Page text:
The beautiful and popular cruise destination of Puerto Vallarta is taking the first steps towards reopening today after months of shutdowns and social distancing. May 18th marks the start of ‘phase 0’ of the State of Jalisco’s plan to recover economically from COVID-19. This phase of the process will last 15 days and will involve the gradual reopening of public spaces like restaurants and bars.
As of today, Mexico has reported just under 50,000 cases of COVID-19, including 767 cases in the State of Jalisco. Governor Enrique Alfaro Ramírez and his team worked quickly when the virus first began to spread, limiting the number of flights to the region and strict enforcement of the mandatory facemask and social distancing policy over the past two months.
A Return to International Tourism
Tourism is massively important for Jalisco and Puerto Vallarta thanks to gorgeous beaches, tons of shore excursions and activities and a bustling nightlife scene which draws visitors from all over the world. The shutdown has been difficult for local businesses, but many are hopeful that a return to life as usual may be coming sooner rather than later.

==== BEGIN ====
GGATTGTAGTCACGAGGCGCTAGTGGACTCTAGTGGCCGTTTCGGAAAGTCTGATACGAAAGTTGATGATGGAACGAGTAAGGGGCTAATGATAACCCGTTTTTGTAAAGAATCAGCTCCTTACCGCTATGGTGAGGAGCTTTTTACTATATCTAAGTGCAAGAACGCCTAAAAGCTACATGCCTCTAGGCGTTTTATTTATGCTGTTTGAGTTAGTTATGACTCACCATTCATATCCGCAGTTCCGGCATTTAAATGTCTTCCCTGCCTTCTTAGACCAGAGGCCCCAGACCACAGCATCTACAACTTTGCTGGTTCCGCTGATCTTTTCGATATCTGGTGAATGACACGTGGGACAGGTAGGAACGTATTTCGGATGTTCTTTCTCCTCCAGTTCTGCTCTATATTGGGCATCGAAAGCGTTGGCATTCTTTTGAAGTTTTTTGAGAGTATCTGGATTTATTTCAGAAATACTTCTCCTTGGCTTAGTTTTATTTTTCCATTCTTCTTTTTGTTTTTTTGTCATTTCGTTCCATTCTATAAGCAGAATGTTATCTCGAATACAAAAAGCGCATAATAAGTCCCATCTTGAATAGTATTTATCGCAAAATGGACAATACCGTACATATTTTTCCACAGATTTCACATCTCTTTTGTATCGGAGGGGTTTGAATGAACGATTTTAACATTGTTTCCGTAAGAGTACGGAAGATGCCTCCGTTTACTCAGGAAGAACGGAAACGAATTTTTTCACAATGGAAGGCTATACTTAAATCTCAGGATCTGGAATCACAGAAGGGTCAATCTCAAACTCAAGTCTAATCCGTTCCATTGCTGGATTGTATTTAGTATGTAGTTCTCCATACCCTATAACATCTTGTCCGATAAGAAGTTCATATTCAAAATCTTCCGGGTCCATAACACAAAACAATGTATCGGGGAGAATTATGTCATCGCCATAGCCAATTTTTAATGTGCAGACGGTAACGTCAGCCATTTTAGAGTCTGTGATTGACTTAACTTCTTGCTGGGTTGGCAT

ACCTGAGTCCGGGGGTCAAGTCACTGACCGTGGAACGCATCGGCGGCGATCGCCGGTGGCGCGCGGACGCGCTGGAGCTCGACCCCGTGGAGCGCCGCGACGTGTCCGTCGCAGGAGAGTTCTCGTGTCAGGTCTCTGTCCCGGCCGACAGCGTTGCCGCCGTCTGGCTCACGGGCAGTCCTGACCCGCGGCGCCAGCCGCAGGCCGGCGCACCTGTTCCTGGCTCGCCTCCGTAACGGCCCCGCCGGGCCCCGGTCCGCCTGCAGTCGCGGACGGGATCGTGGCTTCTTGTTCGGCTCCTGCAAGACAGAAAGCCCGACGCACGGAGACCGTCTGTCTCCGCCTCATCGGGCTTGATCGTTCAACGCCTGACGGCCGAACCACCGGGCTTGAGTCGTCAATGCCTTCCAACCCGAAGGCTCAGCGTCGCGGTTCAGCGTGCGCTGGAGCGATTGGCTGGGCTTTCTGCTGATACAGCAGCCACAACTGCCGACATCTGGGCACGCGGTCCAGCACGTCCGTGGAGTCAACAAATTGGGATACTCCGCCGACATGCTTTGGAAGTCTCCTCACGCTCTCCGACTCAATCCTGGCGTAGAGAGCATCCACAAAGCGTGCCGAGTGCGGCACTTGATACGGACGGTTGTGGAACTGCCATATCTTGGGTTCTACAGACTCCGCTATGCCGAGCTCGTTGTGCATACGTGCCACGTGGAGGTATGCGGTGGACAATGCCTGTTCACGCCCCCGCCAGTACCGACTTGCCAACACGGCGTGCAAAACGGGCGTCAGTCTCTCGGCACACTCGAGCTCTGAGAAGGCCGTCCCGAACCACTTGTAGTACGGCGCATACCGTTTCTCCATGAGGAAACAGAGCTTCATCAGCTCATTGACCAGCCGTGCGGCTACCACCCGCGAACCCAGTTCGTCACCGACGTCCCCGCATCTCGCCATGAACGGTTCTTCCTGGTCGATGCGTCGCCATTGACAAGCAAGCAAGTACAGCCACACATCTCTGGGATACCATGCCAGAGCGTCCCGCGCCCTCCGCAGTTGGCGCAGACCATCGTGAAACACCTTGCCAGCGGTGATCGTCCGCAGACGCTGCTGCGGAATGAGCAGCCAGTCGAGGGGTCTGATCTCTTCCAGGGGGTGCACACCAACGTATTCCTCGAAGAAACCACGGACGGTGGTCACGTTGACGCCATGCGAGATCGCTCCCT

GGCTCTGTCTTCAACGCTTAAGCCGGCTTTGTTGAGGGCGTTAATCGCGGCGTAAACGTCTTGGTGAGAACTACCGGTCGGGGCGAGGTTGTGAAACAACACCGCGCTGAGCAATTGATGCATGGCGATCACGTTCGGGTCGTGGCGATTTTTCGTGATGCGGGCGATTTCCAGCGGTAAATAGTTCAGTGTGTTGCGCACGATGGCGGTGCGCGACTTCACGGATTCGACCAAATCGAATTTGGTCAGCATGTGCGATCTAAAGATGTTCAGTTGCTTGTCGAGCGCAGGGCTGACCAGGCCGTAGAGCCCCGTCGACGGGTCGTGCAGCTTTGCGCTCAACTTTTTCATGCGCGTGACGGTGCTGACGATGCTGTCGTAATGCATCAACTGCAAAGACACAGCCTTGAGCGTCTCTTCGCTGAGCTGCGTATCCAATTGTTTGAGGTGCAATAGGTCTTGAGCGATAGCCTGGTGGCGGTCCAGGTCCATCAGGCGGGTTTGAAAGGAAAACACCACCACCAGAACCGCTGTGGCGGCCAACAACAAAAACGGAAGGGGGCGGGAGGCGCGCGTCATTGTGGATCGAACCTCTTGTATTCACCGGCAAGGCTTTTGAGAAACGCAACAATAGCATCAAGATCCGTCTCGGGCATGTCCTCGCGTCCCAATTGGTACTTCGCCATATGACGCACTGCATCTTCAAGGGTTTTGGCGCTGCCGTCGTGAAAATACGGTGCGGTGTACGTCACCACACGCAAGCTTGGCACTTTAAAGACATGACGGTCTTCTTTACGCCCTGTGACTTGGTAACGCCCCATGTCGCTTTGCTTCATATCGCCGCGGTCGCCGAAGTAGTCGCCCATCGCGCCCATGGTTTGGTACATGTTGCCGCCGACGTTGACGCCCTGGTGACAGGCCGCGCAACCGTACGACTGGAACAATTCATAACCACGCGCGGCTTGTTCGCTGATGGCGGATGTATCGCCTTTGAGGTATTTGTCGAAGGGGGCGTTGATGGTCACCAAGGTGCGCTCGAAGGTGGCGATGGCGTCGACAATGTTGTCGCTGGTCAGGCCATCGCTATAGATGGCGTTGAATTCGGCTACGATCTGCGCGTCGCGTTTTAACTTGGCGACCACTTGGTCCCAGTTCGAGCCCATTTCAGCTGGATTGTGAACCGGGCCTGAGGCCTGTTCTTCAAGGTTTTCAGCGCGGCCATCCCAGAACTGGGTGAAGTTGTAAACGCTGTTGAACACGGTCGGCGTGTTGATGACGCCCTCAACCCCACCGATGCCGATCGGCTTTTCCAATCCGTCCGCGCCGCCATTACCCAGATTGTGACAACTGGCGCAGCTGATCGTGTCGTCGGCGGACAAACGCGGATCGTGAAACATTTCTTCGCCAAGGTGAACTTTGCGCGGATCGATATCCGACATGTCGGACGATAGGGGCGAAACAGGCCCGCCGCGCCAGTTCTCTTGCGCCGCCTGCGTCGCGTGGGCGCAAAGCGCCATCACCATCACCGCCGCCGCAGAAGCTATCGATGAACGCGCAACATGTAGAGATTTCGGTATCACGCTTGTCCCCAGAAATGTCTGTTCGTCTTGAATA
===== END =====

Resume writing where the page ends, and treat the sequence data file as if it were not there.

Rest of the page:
“Tourism is a very important industry in our state, and we are looking forward to welcoming back international visitors when the time is right,” said German Ralis, Minister of Tourism of the State of Jalisco. “However, we remain very cautious with our plans for re-opening Jalisco, including popular tourism destinations like Puerto Vallarta, to ensure that the safest and cleanest conditions await guests upon their return.”
As the state begins the recovery process, there are rules and guidelines people must follow. While beaches, public spaces, shopping malls, bars, and nightclubs will remain closed, restaurants and cafes that commit to the state’s sanitation and safety protocols may open but only at 50% capacity.
According to the press release issued by the state:
Cleaning, sanitizing, and disease prevention measures are in place at Puerto Vallarta International Airport, the cruise port, on public transportation, in supermarkets, and in government offices which are providing limited services. Local authorities are working closely with the travel sector to progressively implement updated protocols to support the transition to the next phase of recovery.
The cruise port at Puerto Vallarta sees fewer passengers than others in Mexico, but with an annual passenger count of well over 300,000 cruisers, the lack of ships in port is significant for the local economy. Mexico did allow cruise ships without passengers to dock at Puerto Vallarta for humanitarian reasons after the global industry shutdown began back in March. Regent Seven Seas Splendor was one such ship to do so.